One of my favorite pastimes when visiting my in-laws in Ohio is to borrow one of the family cars and head to the local cinema to catch a matinée show; it’s how I catch up on the big-screen action I miss out on here in the Big Apple. The tickets are cheaper; the audiences are quieter; and there are enthusiastic babysitters to be called upon. Thanks to these various facilitations, a couple of winters ago, I was able to view Christopher Nolan’s Interstellar in its appropriate environment (i.e., not at home on a much smaller screen.)
I returned home just a tad deflated. Interstellar had been a dud: overly portentous, tedious at times, and much too enamored of its special effects. That was bad enough, but I had also noticed something peculiar about my viewing experience. A crucial component of my regular movie-watching at home had not been present: my regular partner in those adventures, my wife. I realized that built into my watching of a movie at home was her presence: when watching a scene on the screen, part of my reaction to it was caught up inextricably in a conscious and subconscious sensing of hers, whether horror, amusement, incredulity, and of course, sometimes, tears. (Sometimes my wife’s reactions are audible ones; sometimes, even as my eyes are exclusively trained on the screen, I find my thoughts turn to speculation about how she is responding to the same scene.)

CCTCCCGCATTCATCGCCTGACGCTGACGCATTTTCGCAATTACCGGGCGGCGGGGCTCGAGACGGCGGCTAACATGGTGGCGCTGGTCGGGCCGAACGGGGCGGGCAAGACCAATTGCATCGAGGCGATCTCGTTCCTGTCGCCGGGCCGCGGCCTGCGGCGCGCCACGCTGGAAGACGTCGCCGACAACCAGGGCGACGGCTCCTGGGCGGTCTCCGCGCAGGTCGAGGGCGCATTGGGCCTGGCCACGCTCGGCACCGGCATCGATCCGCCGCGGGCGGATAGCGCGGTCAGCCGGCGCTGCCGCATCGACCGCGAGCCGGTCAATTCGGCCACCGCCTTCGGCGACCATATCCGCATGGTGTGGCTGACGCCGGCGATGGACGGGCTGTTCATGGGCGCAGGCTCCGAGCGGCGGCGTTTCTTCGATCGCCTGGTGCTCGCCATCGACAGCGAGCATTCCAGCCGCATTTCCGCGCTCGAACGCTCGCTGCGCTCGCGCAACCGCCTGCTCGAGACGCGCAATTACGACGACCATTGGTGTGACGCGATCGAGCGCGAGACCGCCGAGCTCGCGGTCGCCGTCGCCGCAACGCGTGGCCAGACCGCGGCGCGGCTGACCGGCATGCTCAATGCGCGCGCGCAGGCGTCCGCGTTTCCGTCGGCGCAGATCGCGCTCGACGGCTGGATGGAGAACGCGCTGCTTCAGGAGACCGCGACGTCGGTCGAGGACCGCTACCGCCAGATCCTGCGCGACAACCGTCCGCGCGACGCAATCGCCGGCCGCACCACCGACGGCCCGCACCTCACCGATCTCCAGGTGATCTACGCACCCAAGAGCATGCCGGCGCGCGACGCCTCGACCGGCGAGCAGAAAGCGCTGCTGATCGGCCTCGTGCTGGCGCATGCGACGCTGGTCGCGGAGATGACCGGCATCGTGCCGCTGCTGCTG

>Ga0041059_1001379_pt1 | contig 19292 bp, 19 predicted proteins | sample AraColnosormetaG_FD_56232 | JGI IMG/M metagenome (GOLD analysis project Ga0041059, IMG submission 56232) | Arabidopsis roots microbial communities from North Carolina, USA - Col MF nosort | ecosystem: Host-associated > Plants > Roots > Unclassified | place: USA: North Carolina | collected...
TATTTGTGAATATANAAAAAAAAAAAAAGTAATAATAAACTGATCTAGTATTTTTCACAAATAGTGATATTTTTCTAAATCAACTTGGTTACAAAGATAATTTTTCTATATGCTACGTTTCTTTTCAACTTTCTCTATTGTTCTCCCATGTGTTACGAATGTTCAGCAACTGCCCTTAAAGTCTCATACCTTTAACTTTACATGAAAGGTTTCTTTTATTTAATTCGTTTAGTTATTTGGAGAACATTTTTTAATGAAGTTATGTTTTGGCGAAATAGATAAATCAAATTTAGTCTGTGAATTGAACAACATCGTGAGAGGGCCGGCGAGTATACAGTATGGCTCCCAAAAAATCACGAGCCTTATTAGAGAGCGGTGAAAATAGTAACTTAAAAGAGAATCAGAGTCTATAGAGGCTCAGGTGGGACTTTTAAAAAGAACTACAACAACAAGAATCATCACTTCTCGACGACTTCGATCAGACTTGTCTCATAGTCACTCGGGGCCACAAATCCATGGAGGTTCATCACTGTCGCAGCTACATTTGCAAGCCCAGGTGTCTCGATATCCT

That afternoon, as I had watched Interstellar alone, I found that my affective response to its offerings was curiously denuded; I felt as if they were lacking that part which was a sympathetic interaction with what would have been my wife’s responses to the movie. Somehow, over the years that my wife and I had been watching movies together, my responses to the movie-watching experience had started to include an interplay with hers. To watch a movie without my wife present was now to experience a peculiar sort of incompleteness in it. (There is also the small matter of how, once the movie was over, I was not able to engage in any kind of discussion with her about our respective takes on it.)
Such ‘boundary melting’ can be, depending on your perspective, frightening or exhilarating. Therapists ask us to be cognizant of the limits of our selves, to not let ourselves become subsumed in those of others; we worry incessantly about our ‘personal spaces;’ and of course, many couples are asked to ‘de-couple’ by counselors in an effort to get their personal relationships back on track. And yet, as the glories of truly rewarding sexual encounters remind us, the dissolution of our selves’ boundaries can be one of those rare moments during which non-mystics can have a quasi-religious experience.
A crucial aspect of the movie-watching experience at home was communication of a very particular kind, one that enriched my bare interaction with the director’s offering. That should be unsurprising, given that what we call our self arises precisely from a kind of inner communication within us.